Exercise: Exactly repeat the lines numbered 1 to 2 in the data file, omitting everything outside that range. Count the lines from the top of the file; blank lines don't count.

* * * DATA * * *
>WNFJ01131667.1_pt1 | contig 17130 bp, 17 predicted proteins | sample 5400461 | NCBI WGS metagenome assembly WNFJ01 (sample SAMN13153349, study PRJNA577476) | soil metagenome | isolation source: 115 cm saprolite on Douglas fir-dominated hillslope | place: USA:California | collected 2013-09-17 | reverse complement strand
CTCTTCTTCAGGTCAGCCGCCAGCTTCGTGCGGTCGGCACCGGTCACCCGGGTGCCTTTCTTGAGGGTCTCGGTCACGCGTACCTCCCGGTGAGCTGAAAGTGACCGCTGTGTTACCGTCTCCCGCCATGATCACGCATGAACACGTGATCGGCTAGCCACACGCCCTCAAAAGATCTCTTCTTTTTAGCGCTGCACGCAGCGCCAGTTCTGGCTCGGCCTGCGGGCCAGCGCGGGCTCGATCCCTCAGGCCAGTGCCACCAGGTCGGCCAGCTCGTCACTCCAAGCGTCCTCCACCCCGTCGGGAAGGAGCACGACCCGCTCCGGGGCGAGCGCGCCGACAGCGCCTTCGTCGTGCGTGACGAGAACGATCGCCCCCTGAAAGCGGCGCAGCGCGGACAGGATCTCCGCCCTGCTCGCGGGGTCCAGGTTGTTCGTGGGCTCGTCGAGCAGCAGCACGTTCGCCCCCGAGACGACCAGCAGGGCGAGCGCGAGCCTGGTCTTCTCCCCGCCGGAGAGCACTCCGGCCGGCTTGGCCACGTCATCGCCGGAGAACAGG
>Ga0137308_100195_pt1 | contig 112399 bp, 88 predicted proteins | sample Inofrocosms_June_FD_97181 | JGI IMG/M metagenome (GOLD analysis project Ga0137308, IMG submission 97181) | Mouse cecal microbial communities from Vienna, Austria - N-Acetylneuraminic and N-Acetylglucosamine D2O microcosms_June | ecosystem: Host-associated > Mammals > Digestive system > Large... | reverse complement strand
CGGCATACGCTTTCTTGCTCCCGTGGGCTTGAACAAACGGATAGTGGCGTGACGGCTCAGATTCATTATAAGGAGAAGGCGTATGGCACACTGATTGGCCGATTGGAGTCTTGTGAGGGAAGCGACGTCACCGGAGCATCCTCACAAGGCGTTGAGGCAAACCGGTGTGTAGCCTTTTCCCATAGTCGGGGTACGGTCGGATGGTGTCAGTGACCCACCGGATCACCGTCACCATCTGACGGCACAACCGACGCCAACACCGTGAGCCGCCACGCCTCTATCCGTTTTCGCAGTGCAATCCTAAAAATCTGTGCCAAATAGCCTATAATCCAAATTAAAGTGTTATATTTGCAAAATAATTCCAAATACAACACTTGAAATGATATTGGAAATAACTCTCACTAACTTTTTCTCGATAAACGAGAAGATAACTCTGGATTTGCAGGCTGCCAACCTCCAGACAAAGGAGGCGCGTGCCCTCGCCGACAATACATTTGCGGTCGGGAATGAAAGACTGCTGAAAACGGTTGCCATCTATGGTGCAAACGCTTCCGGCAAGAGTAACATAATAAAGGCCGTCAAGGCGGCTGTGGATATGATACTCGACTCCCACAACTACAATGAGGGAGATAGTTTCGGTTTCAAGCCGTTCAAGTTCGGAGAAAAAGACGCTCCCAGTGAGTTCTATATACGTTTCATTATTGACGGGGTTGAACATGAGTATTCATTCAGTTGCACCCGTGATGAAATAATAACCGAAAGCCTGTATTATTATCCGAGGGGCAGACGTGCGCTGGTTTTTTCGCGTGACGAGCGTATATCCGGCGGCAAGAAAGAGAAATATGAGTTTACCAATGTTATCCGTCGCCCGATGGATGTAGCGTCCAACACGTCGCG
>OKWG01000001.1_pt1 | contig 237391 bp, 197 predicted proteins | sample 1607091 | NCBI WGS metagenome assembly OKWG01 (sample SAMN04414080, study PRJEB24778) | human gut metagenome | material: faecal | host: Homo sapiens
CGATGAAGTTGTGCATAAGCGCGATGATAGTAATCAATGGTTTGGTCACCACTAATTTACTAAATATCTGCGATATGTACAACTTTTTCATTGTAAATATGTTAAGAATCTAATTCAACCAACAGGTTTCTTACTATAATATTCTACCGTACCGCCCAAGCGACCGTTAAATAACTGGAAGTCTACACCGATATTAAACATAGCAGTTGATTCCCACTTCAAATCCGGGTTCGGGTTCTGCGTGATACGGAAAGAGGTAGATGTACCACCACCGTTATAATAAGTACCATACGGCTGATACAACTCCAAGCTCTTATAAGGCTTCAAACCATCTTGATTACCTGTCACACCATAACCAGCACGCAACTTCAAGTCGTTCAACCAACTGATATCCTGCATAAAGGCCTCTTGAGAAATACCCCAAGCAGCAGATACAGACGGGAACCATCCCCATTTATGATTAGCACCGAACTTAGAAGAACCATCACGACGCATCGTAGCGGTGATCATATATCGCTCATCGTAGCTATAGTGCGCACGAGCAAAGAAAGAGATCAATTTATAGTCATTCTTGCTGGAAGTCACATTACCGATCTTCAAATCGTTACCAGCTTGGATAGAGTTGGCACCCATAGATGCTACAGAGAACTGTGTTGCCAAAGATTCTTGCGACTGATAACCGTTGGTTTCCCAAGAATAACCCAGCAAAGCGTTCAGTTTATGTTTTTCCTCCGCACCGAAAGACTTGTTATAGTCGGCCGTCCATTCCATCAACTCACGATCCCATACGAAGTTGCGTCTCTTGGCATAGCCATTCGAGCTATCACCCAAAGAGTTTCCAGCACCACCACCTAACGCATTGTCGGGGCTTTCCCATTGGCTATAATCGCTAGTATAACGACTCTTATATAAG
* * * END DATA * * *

>WNFJ01131667.1_pt1 | contig 17130 bp, 17 predicted proteins | sample 5400461 | NCBI WGS metagenome assembly WNFJ01 (sample SAMN13153349, study PRJNA577476) | soil metagenome | isolation source: 115 cm saprolite on Douglas fir-dominated hillslope | place: USA:California | collected 2013-09-17 | reverse complement strand
CTCTTCTTCAGGTCAGCCGCCAGCTTCGTGCGGTCGGCACCGGTCACCCGGGTGCCTTTCTTGAGGGTCTCGGTCACGCGTACCTCCCGGTGAGCTGAAAGTGACCGCTGTGTTACCGTCTCCCGCCATGATCACGCATGAACACGTGATCGGCTAGCCACACGCCCTCAAAAGATCTCTTCTTTTTAGCGCTGCACGCAGCGCCAGTTCTGGCTCGGCCTGCGGGCCAGCGCGGGCTCGATCCCTCAGGCCAGTGCCACCAGGTCGGCCAGCTCGTCACTCCAAGCGTCCTCCACCCCGTCGGGAAGGAGCACGACCCGCTCCGGGGCGAGCGCGCCGACAGCGCCTTCGTCGTGCGTGACGAGAACGATCGCCCCCTGAAAGCGGCGCAGCGCGGACAGGATCTCCGCCCTGCTCGCGGGGTCCAGGTTGTTCGTGGGCTCGTCGAGCAGCAGCACGTTCGCCCCCGAGACGACCAGCAGGGCGAGCGCGAGCCTGGTCTTCTCCCCGCCGGAGAGCACTCCGGCCGGCTTGGCCACGTCATCGCCGGAGAACAGG